Testimony of U.S. Agency for International Development Acting Assistant Administrator for Africa, Cheryl L. Anderson before the House Subcommittee on Africa, Global Health, Global Human Rights, and International Organizations

Wednesday, September 13, 2017


Good afternoon Chairman Smith, Ranking Member Bass, and members of the Subcommittee. Thank you for inviting me to speak today. I appreciate your continued interest in how U.S. policies and assistance programs can help Liberians consolidate a peaceful and stable democracy in which prosperity is available to all.


USAID’s development partnership with Liberia dates back to our founding in 1961. As the largest bilateral donor in Liberia, the United States plays an influential role in many aspects of the country’s development. We support the Government of Liberia’s development vision as articulated in its 2013 Agenda for Transformation. Our programs in Liberia address the underlying structural and institutional problems that gave rise to fourteen years of civil strife and war, while at the same time tackling the country’s more immediate development needs, including power or health challenges, often in close coordination with other U.S. Government agencies such as Millennium Challenge Corporation or the Centers for Disease Control and Prevention.

Since the end of the Liberian civil war in 2003, the country has made notable progress in a number of areas. This includes the nurturing of a vibrant media and active civil society; civil service and public financial management reforms; and the rehabilitation of infrastructure. Despite these important gains, the country continues to face numerous development and economic growth challenges, as Liberia’s human development index indicators remains among the lowest in the world. Public institutions remain weak and are often corrupt, contributing to a sense that civil and political rights have not led to more effective governance or economic gains. The Ebola crisis revealed fundamental weaknesses in the citizen-state relationship, undercutting citizen confidence that the government can protect the public and provide services. These and other conditions drive USAID’s involvement in Liberia.

It is in the interest of the United States to build upon the progress that has been made and maintain our commitment to help the Liberian people avert crises and live healthier lives. The United States has dedicated significant resources for over a decade to help the country remain on a path of democratic governance and stability. Emerging in late 2003 from two decades of civil conflict, Liberia’s recovery presented opportunities for peaceful development, rather than destabilization, in West Africa. Our assistance first focused on reintegration and revitalization activities that gave citizens and communities hope, and led the way to successful elections in 2005 and 2011. Post-conflict countries are most at risk of backsliding during the five-to-ten years following its first elections, so recent USAID activities have focused on strengthening the rule of law, while also building capacity within government and in the education, health and economic sectors to deliver services.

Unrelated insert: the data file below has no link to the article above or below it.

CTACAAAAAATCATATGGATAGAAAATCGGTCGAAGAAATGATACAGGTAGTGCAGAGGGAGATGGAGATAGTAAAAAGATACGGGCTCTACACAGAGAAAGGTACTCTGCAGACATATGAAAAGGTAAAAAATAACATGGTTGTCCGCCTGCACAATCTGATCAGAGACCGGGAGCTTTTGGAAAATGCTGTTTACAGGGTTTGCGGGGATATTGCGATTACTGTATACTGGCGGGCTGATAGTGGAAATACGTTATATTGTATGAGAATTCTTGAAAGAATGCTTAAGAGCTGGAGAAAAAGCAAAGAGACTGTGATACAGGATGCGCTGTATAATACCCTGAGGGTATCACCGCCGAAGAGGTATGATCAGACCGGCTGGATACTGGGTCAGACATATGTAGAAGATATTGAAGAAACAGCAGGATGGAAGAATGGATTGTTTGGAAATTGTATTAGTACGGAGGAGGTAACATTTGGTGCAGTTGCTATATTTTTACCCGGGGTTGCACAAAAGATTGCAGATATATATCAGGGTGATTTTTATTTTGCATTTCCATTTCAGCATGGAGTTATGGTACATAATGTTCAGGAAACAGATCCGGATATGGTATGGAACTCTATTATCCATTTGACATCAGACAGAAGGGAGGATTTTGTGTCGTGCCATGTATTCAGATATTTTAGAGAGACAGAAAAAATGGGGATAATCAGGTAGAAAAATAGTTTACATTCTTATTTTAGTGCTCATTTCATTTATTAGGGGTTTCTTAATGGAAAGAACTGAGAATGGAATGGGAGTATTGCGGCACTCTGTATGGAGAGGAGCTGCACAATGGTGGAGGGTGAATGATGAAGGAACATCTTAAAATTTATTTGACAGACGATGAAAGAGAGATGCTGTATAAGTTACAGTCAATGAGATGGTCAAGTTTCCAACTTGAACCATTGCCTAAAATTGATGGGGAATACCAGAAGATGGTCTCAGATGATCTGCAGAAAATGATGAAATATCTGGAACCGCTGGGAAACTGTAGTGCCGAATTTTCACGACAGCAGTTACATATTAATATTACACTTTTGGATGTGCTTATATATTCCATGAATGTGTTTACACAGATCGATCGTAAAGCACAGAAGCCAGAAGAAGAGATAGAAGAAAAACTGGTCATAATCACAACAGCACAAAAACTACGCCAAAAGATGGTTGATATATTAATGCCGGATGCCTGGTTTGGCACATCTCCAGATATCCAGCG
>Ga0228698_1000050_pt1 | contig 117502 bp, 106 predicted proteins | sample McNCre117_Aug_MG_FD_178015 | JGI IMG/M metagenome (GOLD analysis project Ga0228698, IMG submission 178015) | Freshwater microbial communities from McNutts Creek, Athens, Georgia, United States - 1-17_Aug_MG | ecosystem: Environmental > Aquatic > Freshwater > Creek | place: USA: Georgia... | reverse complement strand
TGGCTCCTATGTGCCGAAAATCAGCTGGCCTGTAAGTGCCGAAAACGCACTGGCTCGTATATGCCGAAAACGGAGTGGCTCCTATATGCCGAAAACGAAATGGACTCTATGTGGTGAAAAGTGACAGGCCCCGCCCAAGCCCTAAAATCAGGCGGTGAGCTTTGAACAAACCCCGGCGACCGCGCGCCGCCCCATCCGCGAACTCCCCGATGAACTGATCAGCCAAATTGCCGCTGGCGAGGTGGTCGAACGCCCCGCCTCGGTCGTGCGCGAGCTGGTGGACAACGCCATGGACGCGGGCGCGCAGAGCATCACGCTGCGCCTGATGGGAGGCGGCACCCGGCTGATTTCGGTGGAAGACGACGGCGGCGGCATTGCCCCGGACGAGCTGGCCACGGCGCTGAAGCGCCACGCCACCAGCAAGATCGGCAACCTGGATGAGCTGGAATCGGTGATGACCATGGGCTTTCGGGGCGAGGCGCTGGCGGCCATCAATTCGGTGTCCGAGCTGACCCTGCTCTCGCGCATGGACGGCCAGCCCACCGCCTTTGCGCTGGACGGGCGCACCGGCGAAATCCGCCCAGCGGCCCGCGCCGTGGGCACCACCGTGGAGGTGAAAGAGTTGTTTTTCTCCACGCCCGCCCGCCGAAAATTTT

A notable highlight of this effort has been our ongoing support to improved governance and management of the economy, which has been successful in helping the Liberian government control its public finances. As a new government is formed following the upcoming elections, the United States will look to build strategically on the current strong relationship and identify opportunities to enhance transparency, strengthen checks and balances, and to support Liberians both inside and outside of government institutions. This includes our work with the nation’s next generation of democratic leaders.


Next month’s historic presidential elections present a vital cross road that should reaffirm Liberia’s democratic gains and political stability. President Ellen Johnson-Sirleaf will step down at the end of her term, ushering in a newly elected government after 12 years of rule. If successful, this election will result in the country’s first peaceful democratic transition in more than 70 years, marking a critical milestone in the country's progress toward a stable democracy. With a peaceful transition in 2018, Liberia will serve as a strong democratic role model for other countries emerging from conflict. At this point in time, there is no clear frontrunner in the presidential race, and it continues to be a highly competitive process.

Recent USAID assessments indicate that citizens are excited about the election and remain actively engaged in the political process. While the campaign period has proceeded smoothly to date, with political parties and candidates conducting themselves peacefully, the National Elections Commission is still fairly limited in its capacity, and there may be logistical challenges exacerbated by limited infrastructure across the country given the timing of the elections during the rainy season. This will be the first election carried out without significant support from the United Nations Mission in Liberia, which ended its security presence in 2016. USAID continues to support elections preparations, including support to address challenges facing the National Elections Commission. This support has three core pillars: our work first builds public confidence in the elections by improving the performance, transparency, and accountability of the Commission; second, we support citizen participation in electoral processes as voters, activists, and candidates; and third we strengthen civil society and media oversight of the electoral process.